Well, these last 10 days went by way too quickly. Up at the 4:39am, which is such an ungodly hour it should not be allowed to be called morning, to head out for my 10am flight. I'm packing significantly less luggage on my way home, just some woodwork and paintings to sell. This will be the last blog for this trip. I'll still post, but not quite as often, since I'm heading back full fledged into single parenting for the rest of the month until Marc returns to Canada too.
To try to describe the array of emotions and experiences from this week would be seriously understated in just a short blog as this. I can't tell you how much joy and satisfaction I feel being in Haiti, with these incredibly loving people. Their humility and grace leaves me with so much to still learn and helps me align my perspective with the greater two-thirds of the world who do not live in such materialistic independence as our opulent North American culture does. Though my years of experience may make you think that I should be some sort of expert in cross-cultural experiences, we never actually arrive or come to a place of achieving complete comprehension of others and how to relate to them, especially in a foreign culture to our own. I am still gaining understanding of the diversity and creativity of God and His nature through these interchanges and relationships. I am still learning that there are many ways to resolve conflicts, not just the upfront, brash style we so value as North Americans. I am learning that the things we hold dear as comforts and conveniences are not necessities and I can live with much less. In fact, an observation I captured this week while we spent a lot of time in the community is this: Haitians (and probably ⅔ of the world that live on less than $2/day) are simply content with relationships as their means of entertainment. The children do not have a myriad of toys, bikes or electronics to occupy them. They have each other. Where we strive daily to stimulate our senses with new movies, new apps for our phones, news feeds on FB, new purchases for ourselves and variety of other forms of entertainment, we actually devalue relationships more and more as we have less time for others.
Anyways, enough of my cultural observations rant. We had no internet since last Tuesday and I used up all of my available data on my phone- can't wait to get that bill. So I was not able to post the last few days. I promised to share this video with you of the survival stories of those we met in the south of Haiti. I still am gripped with emotion each time I watch and I can't get the images out of my mind of their heroine experiences.
The encouraging prospect of this all though is that we can do something about it. Another team arrives today and they will be launching out towards the south to help rebuild some homes. The prototype shelter home we constructed in Grand-Goave we figure will cost less than $1,000 US and it can be built in 2 days. With four work crews plus our team of volunteers, we hope to bang out 15 homes in 3 days this week. And once a rhythm is reached, the crews will resupply and be able to head out again to do another group of 15 homes. We hope to keep this up steady over the next few months to make a small dent in the vast devastation. And you too can be involved and be sure that 100% of the dollars you give towards the Disaster Relief will go directly for home rebuilding, supplying food and water filters. SO PLEASE GIVE!!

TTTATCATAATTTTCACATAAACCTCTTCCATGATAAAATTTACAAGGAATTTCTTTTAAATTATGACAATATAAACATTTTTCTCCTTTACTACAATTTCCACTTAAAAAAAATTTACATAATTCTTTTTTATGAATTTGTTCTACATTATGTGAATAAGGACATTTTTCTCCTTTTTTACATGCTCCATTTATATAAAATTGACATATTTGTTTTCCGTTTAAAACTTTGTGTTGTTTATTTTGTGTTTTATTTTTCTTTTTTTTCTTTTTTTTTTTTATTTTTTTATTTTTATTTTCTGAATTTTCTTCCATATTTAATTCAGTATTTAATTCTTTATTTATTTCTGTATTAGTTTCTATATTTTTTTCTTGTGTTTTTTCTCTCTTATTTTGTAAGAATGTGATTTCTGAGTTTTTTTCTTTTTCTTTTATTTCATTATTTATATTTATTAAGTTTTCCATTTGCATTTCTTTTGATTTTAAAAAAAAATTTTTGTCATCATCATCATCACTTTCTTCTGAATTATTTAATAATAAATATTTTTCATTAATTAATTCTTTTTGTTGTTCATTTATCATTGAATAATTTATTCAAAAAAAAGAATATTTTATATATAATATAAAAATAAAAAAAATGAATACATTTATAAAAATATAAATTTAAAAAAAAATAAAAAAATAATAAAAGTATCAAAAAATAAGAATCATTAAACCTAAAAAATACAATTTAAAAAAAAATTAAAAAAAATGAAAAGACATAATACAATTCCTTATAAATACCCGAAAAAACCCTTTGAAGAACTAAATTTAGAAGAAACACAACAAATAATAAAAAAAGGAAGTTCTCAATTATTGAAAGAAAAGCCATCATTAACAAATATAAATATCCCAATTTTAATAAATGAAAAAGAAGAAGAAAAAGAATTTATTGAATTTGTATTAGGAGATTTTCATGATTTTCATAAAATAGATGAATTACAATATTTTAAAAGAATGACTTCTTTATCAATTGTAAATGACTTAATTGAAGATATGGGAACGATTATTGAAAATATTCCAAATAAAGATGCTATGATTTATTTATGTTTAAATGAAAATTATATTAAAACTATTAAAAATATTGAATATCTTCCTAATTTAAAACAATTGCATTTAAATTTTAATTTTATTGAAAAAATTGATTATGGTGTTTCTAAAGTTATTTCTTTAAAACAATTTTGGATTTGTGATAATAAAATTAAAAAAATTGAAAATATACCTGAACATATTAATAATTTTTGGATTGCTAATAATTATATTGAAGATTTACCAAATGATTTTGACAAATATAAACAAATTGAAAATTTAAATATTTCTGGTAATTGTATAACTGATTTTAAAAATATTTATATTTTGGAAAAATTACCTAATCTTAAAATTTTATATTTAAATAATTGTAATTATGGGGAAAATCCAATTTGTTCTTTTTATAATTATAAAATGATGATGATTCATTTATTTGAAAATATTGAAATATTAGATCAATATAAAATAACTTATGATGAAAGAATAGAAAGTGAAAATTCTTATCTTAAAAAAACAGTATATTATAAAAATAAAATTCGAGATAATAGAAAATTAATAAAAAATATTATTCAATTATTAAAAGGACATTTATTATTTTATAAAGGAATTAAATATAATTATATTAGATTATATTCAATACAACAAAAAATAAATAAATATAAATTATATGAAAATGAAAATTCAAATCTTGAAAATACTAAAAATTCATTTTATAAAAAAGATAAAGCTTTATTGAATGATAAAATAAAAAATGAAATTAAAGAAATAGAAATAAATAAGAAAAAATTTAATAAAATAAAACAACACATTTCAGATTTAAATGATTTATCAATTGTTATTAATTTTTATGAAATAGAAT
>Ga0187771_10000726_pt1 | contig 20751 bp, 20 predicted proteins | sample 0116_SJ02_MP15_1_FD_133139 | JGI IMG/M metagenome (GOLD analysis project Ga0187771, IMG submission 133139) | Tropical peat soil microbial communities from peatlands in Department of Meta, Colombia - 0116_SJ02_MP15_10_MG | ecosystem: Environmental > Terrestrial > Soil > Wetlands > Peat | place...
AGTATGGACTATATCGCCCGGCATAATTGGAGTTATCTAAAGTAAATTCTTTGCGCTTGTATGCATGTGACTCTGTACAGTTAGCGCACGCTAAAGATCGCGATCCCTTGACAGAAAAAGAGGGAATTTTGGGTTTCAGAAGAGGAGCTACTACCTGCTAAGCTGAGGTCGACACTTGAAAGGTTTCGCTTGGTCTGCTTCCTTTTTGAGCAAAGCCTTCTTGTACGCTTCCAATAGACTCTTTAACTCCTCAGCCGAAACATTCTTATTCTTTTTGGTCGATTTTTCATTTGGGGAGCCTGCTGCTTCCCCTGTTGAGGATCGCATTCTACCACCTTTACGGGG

So, I am just ending this blog, now safely tucked in at home in Airdrie. My house is warm, I have running water and my choice of hot or cold, I have tons of blankets, pillows, clothes, and a fridge stocked with food. Most of all, I came home to a houseful of family that loves me- except for maybe Austin. He cried when he saw me and said, 'No, I don't want you to come home.' Think he had too much fun while mom was gone? Or maybe he's mad cause he found out I forgot all about him on the list of my children that I left with my scheduled group of babysitters. Can 3 year olds hold grudges? Nah, he's already given that up, decided to throw his arms around me and snuggle in. I'm grateful. They all asked where their gifts were already and I had to wrestle with the desire to lecture them on how so many children in the world have nothing, especially after the more I witnessed this week. Instead I just gave them lots of love and attention and a listening ear for a few hours, just enjoying them. They are my entertainment. I finally made it to bed around 1AM, which is about 3AM Haiti time, just one and half hour shy of a 24 hour day awake.
One last brag moment. I am really proud of our adopted son, Kiki. He informed me that he passed his first set of exams this fall in school. He is in 6th grade, a class of 34 kids, only 11 passed and he was 3rd place! Now that deserves an applause. We took him out for supper our last Sunday evening. He's also growing finally, bulking up a bit and is getting taller. Please keep our adoption process in your prayers. My hope is he'll be official this year!
So, thank you all who've followed along with me on this great adventure. It for sure is not over. I've just crossed back over to this side for a while and am already eagerly anticipating our trip back to our other home, Haiti. One of our Haitian 'sons', Ronald, is getting married end of December and we don't want to miss that. So please keep following the blog, FB, website and our newsletters. I'll try my best to keep up blogging, though don't get all reliant on me. I can quickly let you down if I begin to feel that weight of expectation. As Marc is still in Haiti for the rest of the month, I am sure he'll be stealing my identity on FB to post news and photos. So keep watching and don't be confused at me being in two places at once. Marc and I take the whole marriage vow of two becoming one seriously when it comes to email, FB and Apple ID.
Up and Out.